Tom Keenlyside Quartet - A Night At The Espresso

The Espresso was a real place, and this album aims to celebrate the inter-generational impact it had.

Tom Keenlyside Quartet - A Night At The Espresso
The original image for this article is the music's cover image. Design by John Sellards, photo by Tom Keenlyside.

A Night at the Espresso is a new Cellar album of Vancouver jazz, recorded at a studio in Langley but based on the concept of a former venue called the Espresso. The album is mostly originals, with all but one credited to Tom Keenlyside on flute and Miles Black on piano.

The Espresso was a real place; I found old posts about it from elder folks in the community. From the liner notes on Bandcamp:

"The idea behind this new release was to pay tribute to the Espresso Coffee House, a major venue in Tom's musical upbringing in Vancouver [...] the Espresso represented one of the places where artists would hang out in the early years as they grew up learning the art form. The ability to hang with your 'elders' and develop more knowledge of the craft, play with musicians better than you, and learn the 'art of the hang' are all parts of the jazz lexicon."

I agree: that's an important kind of experience to celebrate. Does the album live up to it?

My favourite tracks on A Night at the Espresso are the standards with Melody Diachun on vocals. She comes in to sing "All Of You" on track three, and it's a classy rendition.

But the next song, "Speak Low", is more fun The ending tag is particularly funny; at first I thought they didn't have a plan, but the final bars sound locked-in!

Melody comes back to sing "But Not For Me", and I enjoyed the solos here from Miles Hill on bass followed by Miles Black on piano. They push and pull on the arrangement in a nice way, then they lock in behind Tom's flute solo.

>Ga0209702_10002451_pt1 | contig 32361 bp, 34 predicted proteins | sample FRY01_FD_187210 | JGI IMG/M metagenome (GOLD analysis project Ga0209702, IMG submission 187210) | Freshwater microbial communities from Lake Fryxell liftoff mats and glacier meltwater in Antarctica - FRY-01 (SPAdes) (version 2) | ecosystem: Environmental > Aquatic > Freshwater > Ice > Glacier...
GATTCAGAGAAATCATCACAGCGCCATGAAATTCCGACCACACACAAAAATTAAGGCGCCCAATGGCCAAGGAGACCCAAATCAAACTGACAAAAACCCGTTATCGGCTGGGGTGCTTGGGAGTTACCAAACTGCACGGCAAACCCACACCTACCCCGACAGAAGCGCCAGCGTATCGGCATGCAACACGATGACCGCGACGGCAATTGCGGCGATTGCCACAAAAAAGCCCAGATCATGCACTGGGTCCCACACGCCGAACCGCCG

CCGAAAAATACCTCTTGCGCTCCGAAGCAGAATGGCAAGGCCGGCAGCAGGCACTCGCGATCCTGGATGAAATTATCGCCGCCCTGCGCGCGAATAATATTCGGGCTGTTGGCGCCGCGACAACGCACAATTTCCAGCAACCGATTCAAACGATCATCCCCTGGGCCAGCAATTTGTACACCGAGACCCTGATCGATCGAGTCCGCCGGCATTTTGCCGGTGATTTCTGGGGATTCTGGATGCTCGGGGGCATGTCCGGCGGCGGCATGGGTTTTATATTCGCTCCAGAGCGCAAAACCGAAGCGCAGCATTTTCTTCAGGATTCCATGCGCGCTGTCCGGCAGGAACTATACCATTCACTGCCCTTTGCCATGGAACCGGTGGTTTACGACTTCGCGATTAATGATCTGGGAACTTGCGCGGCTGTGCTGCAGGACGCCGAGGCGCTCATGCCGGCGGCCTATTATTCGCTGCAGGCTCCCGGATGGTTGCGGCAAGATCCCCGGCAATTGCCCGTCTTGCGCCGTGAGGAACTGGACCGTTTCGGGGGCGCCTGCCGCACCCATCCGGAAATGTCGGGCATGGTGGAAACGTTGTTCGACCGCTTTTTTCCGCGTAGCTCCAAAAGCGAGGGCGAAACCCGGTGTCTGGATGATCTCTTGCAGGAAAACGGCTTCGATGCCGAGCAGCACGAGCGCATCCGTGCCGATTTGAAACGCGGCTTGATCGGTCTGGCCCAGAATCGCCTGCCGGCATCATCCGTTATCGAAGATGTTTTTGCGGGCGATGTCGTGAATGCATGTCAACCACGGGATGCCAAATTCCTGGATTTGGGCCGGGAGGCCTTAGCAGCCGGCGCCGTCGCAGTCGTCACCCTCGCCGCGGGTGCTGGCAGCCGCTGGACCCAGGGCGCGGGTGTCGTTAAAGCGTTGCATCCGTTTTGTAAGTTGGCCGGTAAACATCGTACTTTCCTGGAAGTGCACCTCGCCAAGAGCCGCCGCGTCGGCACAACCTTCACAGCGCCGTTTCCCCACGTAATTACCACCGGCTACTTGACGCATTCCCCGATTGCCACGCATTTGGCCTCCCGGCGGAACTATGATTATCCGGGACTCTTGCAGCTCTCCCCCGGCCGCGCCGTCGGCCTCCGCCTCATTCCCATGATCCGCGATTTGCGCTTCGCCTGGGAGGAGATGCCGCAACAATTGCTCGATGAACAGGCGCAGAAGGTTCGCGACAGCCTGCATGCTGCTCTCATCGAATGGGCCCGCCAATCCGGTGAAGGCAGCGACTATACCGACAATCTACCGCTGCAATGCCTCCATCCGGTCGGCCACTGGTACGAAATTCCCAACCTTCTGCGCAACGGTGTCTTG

Brad Turner has a reputation for his powerful post-bop playing on multiple instruments, but I've always loved Brad's trumpet ballads, where he uses his command of the horn so sweetly.

"I Don't Stand a Ghost of a Chance with You" is one of those performances for Brad. It fits with how, as he's been getting a bit older, he's been more comfortable telling personal stories on the bandstand between tunes.

As for the Espresso itself, here are some other references to the place:

Tom is a full-on Boomer (he opens the interview above with, "Back in the fifties, when I was a kid"), and his album concept is about elders playing with up-and-comers.

His bandmates – Melody, Brad, the Miles-es, and Bernie Arai on drums – are all young enough (Gen-Xers) relative to Tom. But that seems absurd, and it surely isn't what he means.

I'll leave the piano chair alone, because Miles Black co-wrote much of the music here; why not have Jennifer Kim play bass or Todd Stewart play drums? When Tom was younger than those two musicians are today, the folks at the Espresso in the 1960s had let him join the action.

It's dissonant that here we would run back the same band as Tom's previous album, Fortune Teller, and also write that inter-generational concept into the liner notes.

I like this album, but if you want to make an impact and connect different people, do something different with who you have playing. Looks like we need "a night at the espresso" more than ever.

Addendum: I've come to disagree my last few paragraphs and the conclusion of this Update. For transparency, I've not changed it.